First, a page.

that are smaller, lighter and faster.
The hope is also that people who can't use a joystick
to control one could just use their thoughts.
Doctor Tom Carlson is honing mind-control technology by trying
to move a robot using his brainwaves.
So, Tom, you're going to be controlling that little robot
-with your mind.
-That's right, yes.
We've chosen 16 key electrode positions over the motor cortex.
This is the part of the brain that deals with me
trying to move my limbs.
To mimic the scenario of someone who is completely paralysed,
Tom will control the robot, not by moving his arms
but by thinking about moving them.
So, let's start this.
Oh, my God. He's walking.
As I keep this bar in the middle, the robot goes forwards,
if I imagine moving my left hand, the bar goes to the left
-and the robot turns left.
-And that is all coming from your brain.
-You're thinking about it.
Whilst you're talking to me,
-are you still thinking about moving left and right?
-If I don't, the robot will be running away.
-I thought men couldn't multitask!
'It takes a lot of concentration to control the robot.'
And you have cleverly stopped him from walking into the cupboard.
No, he's going to go into the cupboard!
Another problem lies in isolating Tom's directional intentions
from the surrounding interference.
So, these signals are very, very small.
The scale we're looking at here is just an order of a few microvolts.
If I clench my teeth...
-Oh, my word.
They completely saturate, so when we are processing the signals
we have to filter out all of this noise
so we can understand what's really going on and ignore the rest.
There's no harm in a robot bumping into a cupboard,
but developing this technology to the point that paralysed people
can safely control exoskeletons using their minds is a long way off.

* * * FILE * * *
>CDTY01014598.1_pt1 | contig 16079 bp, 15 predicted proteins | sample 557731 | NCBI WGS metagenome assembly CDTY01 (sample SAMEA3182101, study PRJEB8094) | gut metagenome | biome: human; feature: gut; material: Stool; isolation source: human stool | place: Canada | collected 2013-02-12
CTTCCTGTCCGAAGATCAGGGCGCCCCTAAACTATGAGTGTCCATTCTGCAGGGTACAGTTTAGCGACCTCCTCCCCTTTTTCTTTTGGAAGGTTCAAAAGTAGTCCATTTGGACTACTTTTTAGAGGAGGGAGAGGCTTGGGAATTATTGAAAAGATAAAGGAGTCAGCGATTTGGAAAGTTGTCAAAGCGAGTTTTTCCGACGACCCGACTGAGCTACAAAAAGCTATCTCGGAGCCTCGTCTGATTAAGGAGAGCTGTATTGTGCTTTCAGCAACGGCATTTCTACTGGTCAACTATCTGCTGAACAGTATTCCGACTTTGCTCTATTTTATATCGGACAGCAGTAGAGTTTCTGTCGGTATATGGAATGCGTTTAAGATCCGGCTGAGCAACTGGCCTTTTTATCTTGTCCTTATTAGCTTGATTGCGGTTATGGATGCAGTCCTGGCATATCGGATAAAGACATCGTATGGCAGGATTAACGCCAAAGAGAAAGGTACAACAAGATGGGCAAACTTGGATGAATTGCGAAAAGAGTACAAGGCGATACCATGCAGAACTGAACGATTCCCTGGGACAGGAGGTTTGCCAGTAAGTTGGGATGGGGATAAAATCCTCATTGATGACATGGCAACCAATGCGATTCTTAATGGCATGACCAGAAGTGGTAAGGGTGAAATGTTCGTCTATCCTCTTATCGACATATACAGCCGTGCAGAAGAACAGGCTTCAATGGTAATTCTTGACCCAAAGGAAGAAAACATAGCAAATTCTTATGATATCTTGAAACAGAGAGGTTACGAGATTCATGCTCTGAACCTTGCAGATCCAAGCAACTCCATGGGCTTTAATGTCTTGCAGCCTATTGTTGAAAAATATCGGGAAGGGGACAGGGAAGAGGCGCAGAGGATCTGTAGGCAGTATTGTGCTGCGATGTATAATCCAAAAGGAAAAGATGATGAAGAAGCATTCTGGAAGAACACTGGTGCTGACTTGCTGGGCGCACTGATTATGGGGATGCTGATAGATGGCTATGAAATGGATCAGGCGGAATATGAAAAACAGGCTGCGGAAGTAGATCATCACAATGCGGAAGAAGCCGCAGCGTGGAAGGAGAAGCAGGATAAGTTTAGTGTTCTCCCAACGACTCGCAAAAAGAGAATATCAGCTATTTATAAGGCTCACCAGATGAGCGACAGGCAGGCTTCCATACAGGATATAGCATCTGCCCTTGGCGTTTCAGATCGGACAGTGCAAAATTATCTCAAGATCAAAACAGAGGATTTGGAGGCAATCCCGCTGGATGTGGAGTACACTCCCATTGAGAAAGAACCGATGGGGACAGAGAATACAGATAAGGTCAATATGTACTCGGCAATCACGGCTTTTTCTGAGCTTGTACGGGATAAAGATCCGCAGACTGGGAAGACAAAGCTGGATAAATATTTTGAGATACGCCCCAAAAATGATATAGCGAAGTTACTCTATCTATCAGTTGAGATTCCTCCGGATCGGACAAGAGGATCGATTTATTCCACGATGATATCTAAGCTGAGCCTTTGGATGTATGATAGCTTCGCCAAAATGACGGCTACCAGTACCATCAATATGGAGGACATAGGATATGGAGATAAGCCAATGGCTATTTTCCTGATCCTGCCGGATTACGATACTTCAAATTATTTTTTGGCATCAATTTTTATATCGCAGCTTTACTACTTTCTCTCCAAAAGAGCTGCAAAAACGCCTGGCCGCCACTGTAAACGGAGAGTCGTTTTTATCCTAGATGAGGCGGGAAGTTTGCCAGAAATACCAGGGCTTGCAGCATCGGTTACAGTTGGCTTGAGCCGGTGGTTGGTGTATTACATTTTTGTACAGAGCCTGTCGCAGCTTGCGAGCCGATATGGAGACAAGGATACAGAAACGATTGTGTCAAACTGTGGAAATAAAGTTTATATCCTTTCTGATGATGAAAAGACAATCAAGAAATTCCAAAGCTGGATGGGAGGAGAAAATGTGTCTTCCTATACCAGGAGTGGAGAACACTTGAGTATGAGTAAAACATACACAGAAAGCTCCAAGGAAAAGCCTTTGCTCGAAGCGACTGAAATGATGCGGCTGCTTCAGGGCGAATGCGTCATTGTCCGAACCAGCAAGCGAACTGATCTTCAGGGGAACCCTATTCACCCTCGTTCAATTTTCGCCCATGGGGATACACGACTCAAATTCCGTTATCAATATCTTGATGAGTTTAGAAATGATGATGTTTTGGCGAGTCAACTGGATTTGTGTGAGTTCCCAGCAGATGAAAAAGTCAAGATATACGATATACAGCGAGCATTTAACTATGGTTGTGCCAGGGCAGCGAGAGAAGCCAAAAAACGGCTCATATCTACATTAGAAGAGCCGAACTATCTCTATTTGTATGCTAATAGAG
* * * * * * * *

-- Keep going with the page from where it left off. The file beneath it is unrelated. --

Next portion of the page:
To get this out into the real world, onto the streets,
I think you're looking at decades.
As a doctor, I'm fully aware that when I have a patient
who's paralysed, there's really little I can do for them
apart from offer support.
But imagine if ultimately, through robotics,
and better understanding of the brain, we could find a way to bypass
a broken spinal cord, and help a person to walk again.
If paralysis is chosen as the Longitude Prize,
the challenge will be to invent a system that gets closest to giving
paralysed people the same freedom of movement that most of us enjoy.
We're asking the world
to solve the problem of paralysis.
And the great thing is we don't tell you how to do it.
It could be engineering. It could be neuroscience.
It could be biology.
You might find a new way to grow new nerves.
We don't know.
The next problem on our list of nominations is malnutrition,
a subject that regularly hits the headlines.
But the tragic events that prompt such media attention
are just the tip of the iceberg.
Beyond disaster-related famine,
climate and soil type can leave people
with permanently restricted diets.
And of course social issues like poverty,
education and illness play a part.
As a result, over 800 million people around the world are undernourished,
with children the worst affected.
The vast majority are in developing countries,
where one in seven of the population suffers.
But it can affect us all.
In fact, just here in the UK,
over three million people are either malnourished
or at risk of malnourishment,
with the cost of ensuing health problems
running into billions of pounds every year.
Malnutrition is a problem that affects the whole planet.
Dr Michael Mosley asks how close science is to finding a solution.